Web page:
It’s time again for our weekly roundup of the best articles from the academic publishing blogosphere! We found a great variety of fascinating posts this week. Enjoy! As always, if you particularly enjoy something or think that we missed an important post, please let us know in the comments.
The History Channel has created a lot of buzz this week with their miniseries “Hatfields & McCoys.” The show is based on a book published in the 1980s by the University Press of Kentucky, who have run posts reflecting on the experience of having a backlist title suddenly become a bestseller and discussing violence and American tastes. Meanwhile, UNC Press, who also have a Hatfields/McCoys book, ran a blog post discussing what actually caused the famous feud.
Doc Watson, one of the most famous, well-respected, and influential American folk musicians, passed away earlier this week. The OUPblog has an excerpt from an obituary originally published in the Guardian by Tony Russell that looks back over Watson’s illustrious career.
The OUPblog also has a great review of/essay on Toni Morrison’s new novel Home by Mary Dudziak. Dudziak looks at protagonist Frank Money’s inability to escape from the effects of war even after he has returned back home, as well as Frank’s startling admonitions of the author herself.
Summer is fast approaching, and the Yale Press Log offers an excerpt from “A Rich Spot of Earth” that discusses how summer greens were served in Thomas Jefferson’s Monticello. “[L]ettuce’s usual destination was the salad bowl, sometimes mixed with a bouquet of greens including spinach, orach, corn salad, endive, pepper grass, French sorrel, and sprouts.”
June 5, 2012 will be a historic occasion: “Venus will venture across the face of the Sun in a spectacle that will not be seen again for over a hundred years,” according to the Princeton University Press Blog. In a great guest post, Eli Maor discusses the history of Venus in astronomy, and in a subsequent post, Princeton shows a photo taken by Maor precisely one week before June 5.
Over at the Harvard University Press Blog, Roger Owen has a guest post reflecting on the political systems of “Arab presidents for life” that have been falling apart over the past few years, with a special focus on the changing circumstances in Syria.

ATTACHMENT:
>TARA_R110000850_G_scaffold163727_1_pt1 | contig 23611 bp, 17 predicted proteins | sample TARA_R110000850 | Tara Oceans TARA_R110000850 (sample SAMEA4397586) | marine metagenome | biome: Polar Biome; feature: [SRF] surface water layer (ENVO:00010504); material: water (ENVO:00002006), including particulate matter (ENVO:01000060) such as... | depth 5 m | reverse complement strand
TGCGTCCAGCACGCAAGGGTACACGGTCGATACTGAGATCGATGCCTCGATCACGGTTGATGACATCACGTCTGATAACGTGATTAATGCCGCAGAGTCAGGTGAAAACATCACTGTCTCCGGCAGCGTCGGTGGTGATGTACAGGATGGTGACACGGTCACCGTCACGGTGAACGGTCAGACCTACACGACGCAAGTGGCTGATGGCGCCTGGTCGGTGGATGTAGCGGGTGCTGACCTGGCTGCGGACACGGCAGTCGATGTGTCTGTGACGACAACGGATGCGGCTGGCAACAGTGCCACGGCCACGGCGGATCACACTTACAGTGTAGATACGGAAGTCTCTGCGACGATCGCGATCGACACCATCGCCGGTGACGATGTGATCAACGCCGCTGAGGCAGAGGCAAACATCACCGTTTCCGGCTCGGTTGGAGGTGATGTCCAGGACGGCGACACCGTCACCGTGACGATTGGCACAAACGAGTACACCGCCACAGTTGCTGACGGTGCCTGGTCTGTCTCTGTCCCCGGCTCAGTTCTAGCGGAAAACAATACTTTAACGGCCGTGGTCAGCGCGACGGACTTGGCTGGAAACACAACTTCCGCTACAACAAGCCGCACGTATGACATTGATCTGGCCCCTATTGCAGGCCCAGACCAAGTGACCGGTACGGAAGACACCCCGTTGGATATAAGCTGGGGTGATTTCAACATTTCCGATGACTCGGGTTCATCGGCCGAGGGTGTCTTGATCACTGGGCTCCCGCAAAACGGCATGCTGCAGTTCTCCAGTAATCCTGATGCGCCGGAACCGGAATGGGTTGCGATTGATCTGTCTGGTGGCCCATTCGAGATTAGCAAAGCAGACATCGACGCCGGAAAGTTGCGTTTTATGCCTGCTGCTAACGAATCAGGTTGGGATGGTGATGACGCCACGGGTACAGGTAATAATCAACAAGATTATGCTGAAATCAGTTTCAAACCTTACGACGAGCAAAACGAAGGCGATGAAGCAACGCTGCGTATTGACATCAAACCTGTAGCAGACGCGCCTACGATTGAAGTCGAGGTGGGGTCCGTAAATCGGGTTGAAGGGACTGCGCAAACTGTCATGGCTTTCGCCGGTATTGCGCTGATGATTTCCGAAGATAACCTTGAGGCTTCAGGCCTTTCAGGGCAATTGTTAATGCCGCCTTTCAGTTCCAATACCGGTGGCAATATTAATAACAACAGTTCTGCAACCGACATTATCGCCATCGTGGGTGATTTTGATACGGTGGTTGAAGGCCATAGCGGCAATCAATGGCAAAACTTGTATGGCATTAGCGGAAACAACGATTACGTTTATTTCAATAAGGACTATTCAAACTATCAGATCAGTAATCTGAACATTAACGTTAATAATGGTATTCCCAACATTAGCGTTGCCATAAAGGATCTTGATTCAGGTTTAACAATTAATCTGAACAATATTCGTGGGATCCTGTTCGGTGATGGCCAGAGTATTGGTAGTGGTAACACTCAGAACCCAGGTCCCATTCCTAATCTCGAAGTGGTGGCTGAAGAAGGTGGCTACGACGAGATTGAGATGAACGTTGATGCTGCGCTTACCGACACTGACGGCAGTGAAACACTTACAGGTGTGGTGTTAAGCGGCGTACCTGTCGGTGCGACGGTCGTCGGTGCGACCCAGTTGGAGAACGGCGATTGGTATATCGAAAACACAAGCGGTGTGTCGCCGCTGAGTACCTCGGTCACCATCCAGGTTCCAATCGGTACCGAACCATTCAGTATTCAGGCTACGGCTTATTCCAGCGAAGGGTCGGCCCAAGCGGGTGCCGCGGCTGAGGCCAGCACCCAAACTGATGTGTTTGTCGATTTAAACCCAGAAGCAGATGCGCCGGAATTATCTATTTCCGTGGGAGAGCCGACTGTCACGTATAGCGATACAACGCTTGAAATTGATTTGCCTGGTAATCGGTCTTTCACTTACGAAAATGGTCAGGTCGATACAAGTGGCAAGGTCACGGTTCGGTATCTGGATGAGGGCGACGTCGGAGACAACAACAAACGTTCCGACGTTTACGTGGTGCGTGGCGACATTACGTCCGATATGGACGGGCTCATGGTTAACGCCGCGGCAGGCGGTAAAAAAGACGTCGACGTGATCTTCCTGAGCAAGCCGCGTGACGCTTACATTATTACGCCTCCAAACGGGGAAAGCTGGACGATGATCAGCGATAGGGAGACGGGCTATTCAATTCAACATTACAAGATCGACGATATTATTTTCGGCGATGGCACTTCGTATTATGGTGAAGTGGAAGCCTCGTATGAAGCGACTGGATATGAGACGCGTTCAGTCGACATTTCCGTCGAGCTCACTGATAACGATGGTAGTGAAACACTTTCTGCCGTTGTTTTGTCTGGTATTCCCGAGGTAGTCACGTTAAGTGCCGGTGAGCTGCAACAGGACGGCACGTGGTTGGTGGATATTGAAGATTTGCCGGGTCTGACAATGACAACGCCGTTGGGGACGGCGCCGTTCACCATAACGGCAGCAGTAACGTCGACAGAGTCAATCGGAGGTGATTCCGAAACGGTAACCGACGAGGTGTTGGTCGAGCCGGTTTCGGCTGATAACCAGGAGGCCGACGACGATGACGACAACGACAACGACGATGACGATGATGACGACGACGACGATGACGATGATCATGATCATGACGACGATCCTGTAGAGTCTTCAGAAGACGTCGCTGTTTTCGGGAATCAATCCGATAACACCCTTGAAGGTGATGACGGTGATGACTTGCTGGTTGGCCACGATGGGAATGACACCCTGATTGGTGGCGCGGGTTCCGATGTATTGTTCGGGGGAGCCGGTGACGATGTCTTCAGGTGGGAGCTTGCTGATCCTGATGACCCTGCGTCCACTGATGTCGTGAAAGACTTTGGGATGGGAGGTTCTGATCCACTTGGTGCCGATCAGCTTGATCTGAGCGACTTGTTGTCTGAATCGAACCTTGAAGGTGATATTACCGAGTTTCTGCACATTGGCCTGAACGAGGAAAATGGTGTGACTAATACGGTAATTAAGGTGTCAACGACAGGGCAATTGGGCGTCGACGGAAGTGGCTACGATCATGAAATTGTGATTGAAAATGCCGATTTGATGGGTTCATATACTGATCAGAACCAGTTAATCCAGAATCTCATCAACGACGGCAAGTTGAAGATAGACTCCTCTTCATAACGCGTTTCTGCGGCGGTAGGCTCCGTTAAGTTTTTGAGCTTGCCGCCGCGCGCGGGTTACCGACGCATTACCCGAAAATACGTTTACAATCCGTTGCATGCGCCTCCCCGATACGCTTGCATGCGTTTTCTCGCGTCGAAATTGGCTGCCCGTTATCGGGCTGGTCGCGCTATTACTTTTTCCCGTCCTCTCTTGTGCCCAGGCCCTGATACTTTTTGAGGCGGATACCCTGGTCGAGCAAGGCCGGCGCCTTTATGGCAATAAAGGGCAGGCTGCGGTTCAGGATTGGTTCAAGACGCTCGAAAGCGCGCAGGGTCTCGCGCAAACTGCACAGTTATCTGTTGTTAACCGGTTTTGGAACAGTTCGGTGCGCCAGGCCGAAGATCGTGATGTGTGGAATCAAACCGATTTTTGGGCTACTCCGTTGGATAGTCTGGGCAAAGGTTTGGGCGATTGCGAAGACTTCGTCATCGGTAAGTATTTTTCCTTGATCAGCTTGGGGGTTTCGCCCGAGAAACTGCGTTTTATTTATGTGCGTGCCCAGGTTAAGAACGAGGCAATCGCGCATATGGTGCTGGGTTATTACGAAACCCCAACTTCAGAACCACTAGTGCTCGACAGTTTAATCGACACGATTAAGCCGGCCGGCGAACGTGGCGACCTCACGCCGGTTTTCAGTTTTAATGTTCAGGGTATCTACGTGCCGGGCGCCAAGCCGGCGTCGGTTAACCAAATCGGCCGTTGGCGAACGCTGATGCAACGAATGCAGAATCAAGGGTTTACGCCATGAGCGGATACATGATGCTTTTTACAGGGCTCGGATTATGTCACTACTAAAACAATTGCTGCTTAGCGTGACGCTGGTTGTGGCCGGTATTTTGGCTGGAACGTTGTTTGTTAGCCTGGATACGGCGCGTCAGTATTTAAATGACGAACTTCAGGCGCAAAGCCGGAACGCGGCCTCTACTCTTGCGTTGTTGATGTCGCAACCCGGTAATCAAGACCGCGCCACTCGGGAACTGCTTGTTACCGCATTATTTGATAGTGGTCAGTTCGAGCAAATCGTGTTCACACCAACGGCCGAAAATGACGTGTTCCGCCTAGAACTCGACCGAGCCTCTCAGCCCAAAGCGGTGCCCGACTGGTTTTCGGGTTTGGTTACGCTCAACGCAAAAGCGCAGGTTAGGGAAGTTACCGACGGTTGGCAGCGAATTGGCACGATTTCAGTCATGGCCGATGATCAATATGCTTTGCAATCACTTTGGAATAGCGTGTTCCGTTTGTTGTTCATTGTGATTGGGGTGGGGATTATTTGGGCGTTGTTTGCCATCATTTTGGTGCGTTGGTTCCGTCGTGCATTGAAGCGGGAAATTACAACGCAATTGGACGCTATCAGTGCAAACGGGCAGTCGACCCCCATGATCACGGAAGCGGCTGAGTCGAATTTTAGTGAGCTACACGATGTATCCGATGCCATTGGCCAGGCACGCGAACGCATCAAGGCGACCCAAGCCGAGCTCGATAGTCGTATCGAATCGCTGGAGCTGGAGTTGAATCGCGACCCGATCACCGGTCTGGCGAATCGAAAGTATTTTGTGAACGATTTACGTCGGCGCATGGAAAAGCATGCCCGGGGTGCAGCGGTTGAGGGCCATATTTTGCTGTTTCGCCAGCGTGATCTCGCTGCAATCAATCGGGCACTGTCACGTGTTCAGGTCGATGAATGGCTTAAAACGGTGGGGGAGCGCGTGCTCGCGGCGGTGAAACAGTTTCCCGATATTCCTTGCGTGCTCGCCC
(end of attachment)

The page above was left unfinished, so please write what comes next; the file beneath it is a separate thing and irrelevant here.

On Wednesday, Beacon Broadside ran Carl Elliot’s interview (that originally appeared in the Chronicle of Higher Education’s Brainstorm blog) of Adriane Fugh-Berman, the director of the Pharmed Out conference, which will be taking place in June. Elliott and Fugh-Berman dig into questions of Big Pharma, the importance of activism, and the difficulty of keeping a conference running.
Marriage rights and citizenship are both hot topics these days, and, at the Penn Press Log, political scientist Priscilla Yamin writes about the history of the fluid institution of marriage and asks whether marriage status should really determine various human rights.
May 31 would have been German filmmaker Rainer Werner Fassbinder’s 67th birthday, and in honor of the occasion, The Chicago Blog of the University of Chicago Press has an excerpt from an essay by Jonathan Rosenbaum on Martha, one of Fassbinder’s famous films. Unsure whether Fassbinder was an interesting figure? Rosenbaum claims that the German director “improbably evoked both John Belushi and Andy Warhol.”
The LSU Press Blog has been running a fascinating series of posts taking original looks at the history of the Civil War for quite some time now, and their latest guest post, by Aaron Astor, is another winner. Astor looks at the Civil War as a “battle of thirds: North, Middle, and South” rather than as a simple ideological struggle.
We will wrap up this week with a guest post on From the Square, the blog of our Manhattan neighbors: NYU Press. In this post, which originally appeared in Contexts, Julia A. Ericksen discusses the “ways bodily perfection has become an important part of [professional Latin] dancers’ identities.”